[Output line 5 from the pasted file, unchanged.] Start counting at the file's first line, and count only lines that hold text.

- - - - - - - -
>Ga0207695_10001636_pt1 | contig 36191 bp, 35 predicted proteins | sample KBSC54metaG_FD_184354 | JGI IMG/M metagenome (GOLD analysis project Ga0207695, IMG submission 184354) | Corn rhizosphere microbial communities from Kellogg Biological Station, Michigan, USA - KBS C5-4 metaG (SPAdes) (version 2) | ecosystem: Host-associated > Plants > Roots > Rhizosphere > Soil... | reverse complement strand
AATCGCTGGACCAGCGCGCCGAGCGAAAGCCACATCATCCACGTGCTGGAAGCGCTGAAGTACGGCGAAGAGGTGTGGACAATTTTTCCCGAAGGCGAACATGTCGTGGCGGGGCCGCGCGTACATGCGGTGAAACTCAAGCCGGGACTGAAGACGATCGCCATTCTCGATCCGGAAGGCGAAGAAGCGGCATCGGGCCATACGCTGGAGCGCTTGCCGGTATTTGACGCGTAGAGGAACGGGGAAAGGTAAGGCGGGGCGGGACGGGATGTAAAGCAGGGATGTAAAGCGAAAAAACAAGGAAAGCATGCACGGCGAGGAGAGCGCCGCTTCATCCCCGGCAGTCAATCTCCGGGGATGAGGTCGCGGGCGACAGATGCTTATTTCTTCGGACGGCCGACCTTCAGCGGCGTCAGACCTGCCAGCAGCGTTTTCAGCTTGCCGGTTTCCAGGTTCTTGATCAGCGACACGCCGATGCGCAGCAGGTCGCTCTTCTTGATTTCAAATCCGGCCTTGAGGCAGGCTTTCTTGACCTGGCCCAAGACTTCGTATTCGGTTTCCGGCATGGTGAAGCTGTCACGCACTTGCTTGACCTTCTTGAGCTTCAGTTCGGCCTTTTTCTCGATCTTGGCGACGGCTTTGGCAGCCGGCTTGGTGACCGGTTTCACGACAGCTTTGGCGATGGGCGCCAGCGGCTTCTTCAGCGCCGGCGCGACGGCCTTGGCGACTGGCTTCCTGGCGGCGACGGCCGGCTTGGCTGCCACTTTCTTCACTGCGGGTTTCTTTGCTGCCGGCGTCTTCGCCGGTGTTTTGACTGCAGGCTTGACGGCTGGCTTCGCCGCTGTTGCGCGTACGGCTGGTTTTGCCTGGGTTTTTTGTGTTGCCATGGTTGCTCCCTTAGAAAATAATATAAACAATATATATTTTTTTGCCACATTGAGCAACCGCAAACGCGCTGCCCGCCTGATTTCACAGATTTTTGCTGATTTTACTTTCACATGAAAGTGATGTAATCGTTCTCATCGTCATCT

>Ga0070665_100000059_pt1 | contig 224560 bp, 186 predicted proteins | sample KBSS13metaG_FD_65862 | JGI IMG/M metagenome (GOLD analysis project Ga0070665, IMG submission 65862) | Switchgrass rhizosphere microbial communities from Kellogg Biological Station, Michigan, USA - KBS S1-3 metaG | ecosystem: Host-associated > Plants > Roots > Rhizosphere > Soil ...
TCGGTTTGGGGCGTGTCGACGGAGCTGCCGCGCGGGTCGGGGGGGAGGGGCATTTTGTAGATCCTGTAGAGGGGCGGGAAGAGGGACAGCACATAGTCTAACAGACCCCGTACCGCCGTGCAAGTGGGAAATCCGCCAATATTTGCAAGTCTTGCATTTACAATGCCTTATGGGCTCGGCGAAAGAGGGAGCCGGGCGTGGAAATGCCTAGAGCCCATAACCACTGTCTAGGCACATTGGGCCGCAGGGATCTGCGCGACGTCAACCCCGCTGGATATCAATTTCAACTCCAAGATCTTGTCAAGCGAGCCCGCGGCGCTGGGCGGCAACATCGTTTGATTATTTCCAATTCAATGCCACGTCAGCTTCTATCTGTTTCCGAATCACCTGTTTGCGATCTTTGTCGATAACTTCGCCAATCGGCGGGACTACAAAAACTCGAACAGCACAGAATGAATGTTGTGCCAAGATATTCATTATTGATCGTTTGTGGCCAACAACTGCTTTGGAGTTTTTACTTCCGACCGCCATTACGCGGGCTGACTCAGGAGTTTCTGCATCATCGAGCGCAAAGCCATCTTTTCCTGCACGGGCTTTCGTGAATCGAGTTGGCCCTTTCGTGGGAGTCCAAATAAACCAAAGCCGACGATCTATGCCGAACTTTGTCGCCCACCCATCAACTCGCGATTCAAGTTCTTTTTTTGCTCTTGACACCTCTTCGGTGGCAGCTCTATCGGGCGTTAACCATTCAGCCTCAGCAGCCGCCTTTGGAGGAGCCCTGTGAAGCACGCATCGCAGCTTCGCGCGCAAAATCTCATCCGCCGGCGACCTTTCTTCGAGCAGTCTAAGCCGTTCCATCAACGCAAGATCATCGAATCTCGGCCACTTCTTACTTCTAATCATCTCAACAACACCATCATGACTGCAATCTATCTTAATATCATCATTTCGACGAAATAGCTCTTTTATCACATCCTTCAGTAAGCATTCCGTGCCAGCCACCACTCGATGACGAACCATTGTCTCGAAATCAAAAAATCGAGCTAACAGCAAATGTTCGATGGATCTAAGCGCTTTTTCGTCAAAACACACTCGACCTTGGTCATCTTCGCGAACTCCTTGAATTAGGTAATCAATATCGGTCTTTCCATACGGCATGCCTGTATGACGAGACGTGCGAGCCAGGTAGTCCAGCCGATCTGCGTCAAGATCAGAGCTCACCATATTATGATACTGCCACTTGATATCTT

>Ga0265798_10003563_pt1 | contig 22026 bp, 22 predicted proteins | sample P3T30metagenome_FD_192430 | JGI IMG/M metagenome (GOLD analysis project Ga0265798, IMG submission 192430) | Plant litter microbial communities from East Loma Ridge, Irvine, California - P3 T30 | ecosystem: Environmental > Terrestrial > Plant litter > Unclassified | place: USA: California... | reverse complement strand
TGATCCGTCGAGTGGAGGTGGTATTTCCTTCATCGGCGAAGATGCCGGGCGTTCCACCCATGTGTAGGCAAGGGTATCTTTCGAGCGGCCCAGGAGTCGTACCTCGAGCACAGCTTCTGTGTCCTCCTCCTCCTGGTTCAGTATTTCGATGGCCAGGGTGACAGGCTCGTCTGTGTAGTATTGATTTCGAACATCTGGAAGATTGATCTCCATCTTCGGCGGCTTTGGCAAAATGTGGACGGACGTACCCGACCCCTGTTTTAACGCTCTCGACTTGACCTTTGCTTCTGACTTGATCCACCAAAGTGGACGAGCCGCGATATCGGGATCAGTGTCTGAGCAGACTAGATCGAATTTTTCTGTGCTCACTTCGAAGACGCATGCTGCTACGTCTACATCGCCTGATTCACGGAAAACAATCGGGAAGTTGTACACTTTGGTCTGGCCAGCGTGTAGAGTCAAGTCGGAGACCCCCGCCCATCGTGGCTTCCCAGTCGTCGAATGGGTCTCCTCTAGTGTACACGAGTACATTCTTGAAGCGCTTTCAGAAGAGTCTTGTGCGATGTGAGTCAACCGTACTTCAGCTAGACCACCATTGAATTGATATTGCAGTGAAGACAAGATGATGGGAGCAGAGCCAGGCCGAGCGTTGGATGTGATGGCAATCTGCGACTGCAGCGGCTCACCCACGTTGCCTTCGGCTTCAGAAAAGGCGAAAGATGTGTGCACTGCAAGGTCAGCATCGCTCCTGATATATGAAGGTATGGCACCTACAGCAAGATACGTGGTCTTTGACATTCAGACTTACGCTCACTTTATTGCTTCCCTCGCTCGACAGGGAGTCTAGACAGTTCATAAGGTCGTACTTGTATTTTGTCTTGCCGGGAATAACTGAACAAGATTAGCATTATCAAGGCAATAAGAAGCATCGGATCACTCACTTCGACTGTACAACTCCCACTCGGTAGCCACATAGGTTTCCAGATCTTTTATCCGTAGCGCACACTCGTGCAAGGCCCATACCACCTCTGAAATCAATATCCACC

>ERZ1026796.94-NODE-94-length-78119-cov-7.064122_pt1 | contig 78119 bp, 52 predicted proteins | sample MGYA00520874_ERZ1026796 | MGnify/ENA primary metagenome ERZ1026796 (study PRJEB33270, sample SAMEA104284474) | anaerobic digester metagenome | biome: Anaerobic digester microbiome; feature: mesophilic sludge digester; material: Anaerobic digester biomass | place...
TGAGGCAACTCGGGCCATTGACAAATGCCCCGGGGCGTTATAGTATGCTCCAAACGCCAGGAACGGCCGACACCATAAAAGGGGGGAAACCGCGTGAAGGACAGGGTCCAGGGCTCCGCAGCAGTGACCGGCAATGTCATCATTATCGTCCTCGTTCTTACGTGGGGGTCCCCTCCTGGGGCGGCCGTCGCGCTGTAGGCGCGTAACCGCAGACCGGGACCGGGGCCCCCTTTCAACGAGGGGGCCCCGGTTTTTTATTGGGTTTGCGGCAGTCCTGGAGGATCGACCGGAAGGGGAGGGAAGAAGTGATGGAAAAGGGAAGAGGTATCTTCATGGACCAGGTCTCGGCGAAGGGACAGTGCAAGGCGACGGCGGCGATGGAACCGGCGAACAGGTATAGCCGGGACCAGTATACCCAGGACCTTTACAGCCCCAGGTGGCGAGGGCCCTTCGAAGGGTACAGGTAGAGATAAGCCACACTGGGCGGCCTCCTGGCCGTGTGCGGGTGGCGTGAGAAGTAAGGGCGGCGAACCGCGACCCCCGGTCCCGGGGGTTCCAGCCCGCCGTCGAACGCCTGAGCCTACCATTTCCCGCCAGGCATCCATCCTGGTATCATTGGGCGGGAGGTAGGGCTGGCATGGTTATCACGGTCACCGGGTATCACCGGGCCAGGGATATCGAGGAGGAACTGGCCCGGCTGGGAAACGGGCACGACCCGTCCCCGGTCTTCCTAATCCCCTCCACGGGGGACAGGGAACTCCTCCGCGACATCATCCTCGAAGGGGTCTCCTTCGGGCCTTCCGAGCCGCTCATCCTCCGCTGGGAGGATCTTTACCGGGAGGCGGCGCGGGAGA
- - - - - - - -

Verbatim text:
>Ga0265798_10003563_pt1 | contig 22026 bp, 22 predicted proteins | sample P3T30metagenome_FD_192430 | JGI IMG/M metagenome (GOLD analysis project Ga0265798, IMG submission 192430) | Plant litter microbial communities from East Loma Ridge, Irvine, California - P3 T30 | ecosystem: Environmental > Terrestrial > Plant litter > Unclassified | place: USA: California... | reverse complement strand